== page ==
Inaugural not “First Annual”, You Commies.

With all the talk about the up­com­ing Cleveland Ingenuity Festival, I’ve had plen­ty of ex­po­sure to my great­est gram­mar pet peeve. I wouldn’t even have this al­most psy­cho­pathic ha­tred of this com­mon mis­take if it weren’t for my high school com­mu­ni­ca­tions and jour­nal­ism teacher, Mr. Glowacki.

There is no such thing as FIRST ANNUAL.

The word you want is INAUGURAL.

This is not the FIRST ANNUAL Cleveland Ingenuity Festival. What if it doesn’t hap­pen next year? Won’t be an­nu­al then, will it? It should be the INAUGURAL Cleveland Ingenuity Festival.

Local me­dia cul­prits:
Cool Cleveland
Cleveland Free Times [No on­line ev­i­dence, at least un­til they get some of the more re­cent is­sues up]

Local Media Heros
[is it just me or do all those ra­dio sites look the bloody same?]
Cleveland Jewish News

Cleveland​.com and WGAR don’t say in­au­gu­ral or “first an­nu­al” and it doesn’t ap­pear that any of the TV sta­tions are cov­er­ing it.

17 thoughts on “Inaugural not “First Annual”, You Commies.

  1. hehe­he­he.

    I have my gram­mar pet peeves too, like folks that do not know the prop­er us­es of you’re and your. That one dri­ves me bark­ing mad.

  2. ah yes…i re­mem­ber the “first an­nu­al” ver­sus “in­agu­ral” de­bate. and that dope john pause came in and had no idea why what he put on the tv was wrong. what a goon.

  3. Hm. I didn’t know about the dec­i­mate thing. And the de­struc­tion one sounds like a sim­i­lar thing I heard about bald­ness. A man is ei­ther bald or not bald. There is no bald­ing.

  4. ah, lan­guage ar­gu­ments. love ‘em.

    dec­i­mate seems to have orig­i­nal­ly meant killing 1 in every 10 sol­diers (by the ro­man army), but has evolved over time to mean “killing/​destroying a large por­tion” of…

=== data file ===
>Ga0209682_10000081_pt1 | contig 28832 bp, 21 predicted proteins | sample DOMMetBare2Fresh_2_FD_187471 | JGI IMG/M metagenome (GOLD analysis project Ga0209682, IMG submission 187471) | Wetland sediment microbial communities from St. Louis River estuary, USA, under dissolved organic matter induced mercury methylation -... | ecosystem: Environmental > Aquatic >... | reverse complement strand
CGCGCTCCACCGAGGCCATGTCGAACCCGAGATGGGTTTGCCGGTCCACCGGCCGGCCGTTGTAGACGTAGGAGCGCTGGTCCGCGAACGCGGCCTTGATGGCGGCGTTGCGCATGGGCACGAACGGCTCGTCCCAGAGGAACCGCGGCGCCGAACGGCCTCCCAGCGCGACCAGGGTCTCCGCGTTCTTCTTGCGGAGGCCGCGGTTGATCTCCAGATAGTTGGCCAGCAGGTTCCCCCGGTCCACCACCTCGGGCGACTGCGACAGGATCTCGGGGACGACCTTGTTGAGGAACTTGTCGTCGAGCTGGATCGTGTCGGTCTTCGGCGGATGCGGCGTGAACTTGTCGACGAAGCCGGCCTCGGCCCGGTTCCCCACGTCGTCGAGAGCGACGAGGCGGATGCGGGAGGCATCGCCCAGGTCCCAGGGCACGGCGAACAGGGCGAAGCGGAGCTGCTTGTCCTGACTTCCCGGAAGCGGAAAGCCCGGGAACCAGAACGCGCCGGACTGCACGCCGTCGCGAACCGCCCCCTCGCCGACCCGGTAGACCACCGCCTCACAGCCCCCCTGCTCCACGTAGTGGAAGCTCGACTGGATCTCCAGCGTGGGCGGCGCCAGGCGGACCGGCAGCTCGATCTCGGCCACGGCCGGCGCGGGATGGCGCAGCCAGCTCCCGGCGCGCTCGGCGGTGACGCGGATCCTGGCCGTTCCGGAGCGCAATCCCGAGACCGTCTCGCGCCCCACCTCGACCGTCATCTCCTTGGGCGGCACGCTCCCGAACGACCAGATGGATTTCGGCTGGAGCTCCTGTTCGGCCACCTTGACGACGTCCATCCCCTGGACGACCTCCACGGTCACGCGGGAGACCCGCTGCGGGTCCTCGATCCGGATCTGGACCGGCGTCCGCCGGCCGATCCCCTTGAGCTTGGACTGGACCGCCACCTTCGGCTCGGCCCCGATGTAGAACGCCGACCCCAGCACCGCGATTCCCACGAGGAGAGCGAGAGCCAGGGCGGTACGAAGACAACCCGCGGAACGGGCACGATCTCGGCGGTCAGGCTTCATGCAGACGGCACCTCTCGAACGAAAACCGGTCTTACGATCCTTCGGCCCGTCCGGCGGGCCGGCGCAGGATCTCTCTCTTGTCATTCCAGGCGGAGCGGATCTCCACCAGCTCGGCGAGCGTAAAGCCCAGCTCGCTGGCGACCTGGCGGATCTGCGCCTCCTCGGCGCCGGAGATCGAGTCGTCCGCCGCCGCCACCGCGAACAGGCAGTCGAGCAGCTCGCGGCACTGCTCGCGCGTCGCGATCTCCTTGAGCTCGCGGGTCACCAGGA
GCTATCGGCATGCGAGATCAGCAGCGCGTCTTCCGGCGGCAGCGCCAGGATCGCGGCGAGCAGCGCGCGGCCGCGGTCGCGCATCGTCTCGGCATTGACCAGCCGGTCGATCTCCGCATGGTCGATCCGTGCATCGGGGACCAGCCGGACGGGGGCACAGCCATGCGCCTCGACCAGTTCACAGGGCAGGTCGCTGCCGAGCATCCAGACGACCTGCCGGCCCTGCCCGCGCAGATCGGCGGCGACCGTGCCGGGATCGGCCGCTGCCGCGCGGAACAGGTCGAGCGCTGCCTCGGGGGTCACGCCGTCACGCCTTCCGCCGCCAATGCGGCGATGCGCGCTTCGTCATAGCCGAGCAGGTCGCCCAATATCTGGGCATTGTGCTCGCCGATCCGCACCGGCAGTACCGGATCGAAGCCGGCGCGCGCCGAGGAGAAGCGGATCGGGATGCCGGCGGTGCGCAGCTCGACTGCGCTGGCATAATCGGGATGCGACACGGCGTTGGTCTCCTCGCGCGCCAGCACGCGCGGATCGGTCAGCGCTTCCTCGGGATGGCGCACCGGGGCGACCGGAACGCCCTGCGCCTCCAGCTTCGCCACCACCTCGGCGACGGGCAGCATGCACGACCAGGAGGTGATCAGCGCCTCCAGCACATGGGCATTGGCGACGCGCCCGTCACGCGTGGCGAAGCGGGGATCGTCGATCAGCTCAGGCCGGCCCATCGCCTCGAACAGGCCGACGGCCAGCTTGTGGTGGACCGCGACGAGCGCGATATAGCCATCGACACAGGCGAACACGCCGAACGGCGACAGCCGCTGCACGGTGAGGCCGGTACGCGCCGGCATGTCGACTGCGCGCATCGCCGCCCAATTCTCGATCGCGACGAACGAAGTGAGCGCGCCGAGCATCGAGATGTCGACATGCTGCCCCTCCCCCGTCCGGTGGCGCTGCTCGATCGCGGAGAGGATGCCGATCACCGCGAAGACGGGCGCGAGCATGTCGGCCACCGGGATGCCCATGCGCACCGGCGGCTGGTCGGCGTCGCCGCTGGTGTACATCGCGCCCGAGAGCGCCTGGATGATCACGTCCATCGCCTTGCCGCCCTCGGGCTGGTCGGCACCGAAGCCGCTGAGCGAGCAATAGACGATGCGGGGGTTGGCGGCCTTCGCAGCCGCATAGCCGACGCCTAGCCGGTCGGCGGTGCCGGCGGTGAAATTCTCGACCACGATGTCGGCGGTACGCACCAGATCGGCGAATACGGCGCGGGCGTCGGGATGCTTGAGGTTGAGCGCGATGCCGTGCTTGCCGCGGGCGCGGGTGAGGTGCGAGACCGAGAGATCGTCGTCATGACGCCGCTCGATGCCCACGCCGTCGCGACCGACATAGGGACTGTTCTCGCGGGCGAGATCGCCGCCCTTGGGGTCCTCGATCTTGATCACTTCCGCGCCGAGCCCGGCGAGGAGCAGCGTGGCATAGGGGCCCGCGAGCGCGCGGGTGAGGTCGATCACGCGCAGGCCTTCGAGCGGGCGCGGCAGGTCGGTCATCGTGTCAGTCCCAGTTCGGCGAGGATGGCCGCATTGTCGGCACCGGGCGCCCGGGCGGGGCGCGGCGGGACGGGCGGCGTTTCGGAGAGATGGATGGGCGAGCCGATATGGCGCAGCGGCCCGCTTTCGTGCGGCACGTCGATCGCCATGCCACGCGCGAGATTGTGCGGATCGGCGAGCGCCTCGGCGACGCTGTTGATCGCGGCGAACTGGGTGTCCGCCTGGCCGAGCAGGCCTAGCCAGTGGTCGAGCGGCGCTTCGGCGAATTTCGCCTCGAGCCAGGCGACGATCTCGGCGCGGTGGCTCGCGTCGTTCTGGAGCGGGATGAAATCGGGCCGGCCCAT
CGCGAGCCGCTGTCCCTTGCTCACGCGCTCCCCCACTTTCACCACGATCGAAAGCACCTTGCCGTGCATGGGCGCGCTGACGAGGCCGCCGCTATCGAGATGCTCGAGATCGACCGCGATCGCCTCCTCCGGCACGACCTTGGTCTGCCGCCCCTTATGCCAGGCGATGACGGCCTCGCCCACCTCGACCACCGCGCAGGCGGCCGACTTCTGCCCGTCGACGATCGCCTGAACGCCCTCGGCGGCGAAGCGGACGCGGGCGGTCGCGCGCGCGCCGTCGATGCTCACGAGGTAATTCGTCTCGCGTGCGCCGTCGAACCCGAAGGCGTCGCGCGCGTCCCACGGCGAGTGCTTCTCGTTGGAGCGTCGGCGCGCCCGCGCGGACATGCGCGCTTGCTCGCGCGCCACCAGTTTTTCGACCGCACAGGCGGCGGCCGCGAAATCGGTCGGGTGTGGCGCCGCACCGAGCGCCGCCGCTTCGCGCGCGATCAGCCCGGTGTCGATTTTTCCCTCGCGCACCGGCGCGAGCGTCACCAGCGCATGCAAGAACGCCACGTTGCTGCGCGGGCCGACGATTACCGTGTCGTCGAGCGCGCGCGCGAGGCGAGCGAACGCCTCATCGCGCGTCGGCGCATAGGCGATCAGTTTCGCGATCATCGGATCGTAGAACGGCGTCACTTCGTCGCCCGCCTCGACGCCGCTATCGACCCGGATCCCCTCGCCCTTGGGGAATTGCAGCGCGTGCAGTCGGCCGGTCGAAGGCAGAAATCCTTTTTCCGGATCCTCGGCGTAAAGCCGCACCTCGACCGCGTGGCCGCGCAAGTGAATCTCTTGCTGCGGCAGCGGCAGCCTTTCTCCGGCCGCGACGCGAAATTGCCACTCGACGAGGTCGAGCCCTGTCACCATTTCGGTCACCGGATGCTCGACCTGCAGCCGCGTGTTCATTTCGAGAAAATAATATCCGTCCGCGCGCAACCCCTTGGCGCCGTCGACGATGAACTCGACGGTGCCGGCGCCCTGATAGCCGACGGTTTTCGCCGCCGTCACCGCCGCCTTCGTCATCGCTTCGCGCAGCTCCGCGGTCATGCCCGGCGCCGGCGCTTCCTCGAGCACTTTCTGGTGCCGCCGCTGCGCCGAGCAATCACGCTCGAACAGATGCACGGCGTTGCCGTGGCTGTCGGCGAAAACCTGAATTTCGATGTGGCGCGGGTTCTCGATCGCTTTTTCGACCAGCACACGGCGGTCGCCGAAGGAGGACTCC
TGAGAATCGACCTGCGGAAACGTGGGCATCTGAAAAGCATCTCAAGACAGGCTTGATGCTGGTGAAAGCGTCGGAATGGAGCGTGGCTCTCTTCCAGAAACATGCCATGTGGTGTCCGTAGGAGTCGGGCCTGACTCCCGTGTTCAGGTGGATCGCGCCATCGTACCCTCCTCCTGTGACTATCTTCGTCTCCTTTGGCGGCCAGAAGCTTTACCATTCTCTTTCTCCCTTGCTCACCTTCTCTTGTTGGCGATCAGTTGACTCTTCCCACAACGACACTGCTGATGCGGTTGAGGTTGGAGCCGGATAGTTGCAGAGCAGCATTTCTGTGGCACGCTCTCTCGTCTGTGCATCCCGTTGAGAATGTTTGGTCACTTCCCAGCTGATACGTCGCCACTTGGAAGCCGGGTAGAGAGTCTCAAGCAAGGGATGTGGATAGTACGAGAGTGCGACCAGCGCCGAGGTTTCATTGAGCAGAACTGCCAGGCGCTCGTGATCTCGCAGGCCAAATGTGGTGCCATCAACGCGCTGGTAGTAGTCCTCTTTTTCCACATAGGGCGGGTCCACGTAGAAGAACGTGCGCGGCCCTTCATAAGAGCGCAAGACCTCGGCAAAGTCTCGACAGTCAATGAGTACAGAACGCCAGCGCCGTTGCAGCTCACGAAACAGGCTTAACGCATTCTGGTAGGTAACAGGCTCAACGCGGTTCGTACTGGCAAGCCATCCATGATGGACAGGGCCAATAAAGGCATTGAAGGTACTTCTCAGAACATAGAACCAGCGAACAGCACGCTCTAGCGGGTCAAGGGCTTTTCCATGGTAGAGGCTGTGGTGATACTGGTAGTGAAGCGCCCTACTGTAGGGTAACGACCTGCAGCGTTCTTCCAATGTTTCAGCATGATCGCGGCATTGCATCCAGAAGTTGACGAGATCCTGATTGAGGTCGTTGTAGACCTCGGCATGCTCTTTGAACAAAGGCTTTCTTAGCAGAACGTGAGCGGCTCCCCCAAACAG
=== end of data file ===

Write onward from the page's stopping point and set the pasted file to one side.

the thing about lan­guage is that (1) WE cre­at­ed it to (2) serve the pur­pose of com­mu­ni­ca­tion. if (1) WE de­cide to change it and (2) it is still ef­fec­tive in its pur­pose of com­mu­ni­cat­ing, can we re­al­ly ar­gue that the change/​evolution is wrong/​incorrect/​etc.? i un­der­stand per­fect­ly well what some­one is say­ing if they tell me they “par­tial­ly de­stroyed” a build­ing, just as i’d un­der­stand if they said a project was “par­tial­ly com­plete.” should “par­tial­ly” not be a vi­able word, then, if it (in ef­fect) changes the mean­ing of the word (usu­al­ly a word that im­plies an ex­treme of some kind, cor­rect?) it is mod­i­fy­ing? where do you draw the line if one’s gram­mar can be log­i­cal­ly ar­gued, but un­der­stood nonethe­less?

    i have ar­gued my friends to their com­plete ag­gra­va­tion over whether ebon­ics is a le­git­i­mate language/​dialect; it evolved/​was cre­at­ed to com­mu­ni­cate and it is ef­fec­tive at do­ing so… sure, it’s bor­rowed heav­i­ly from eng­lish, but why hold it to the stan­dards of eng­lish? eng­lish bor­rowed, too!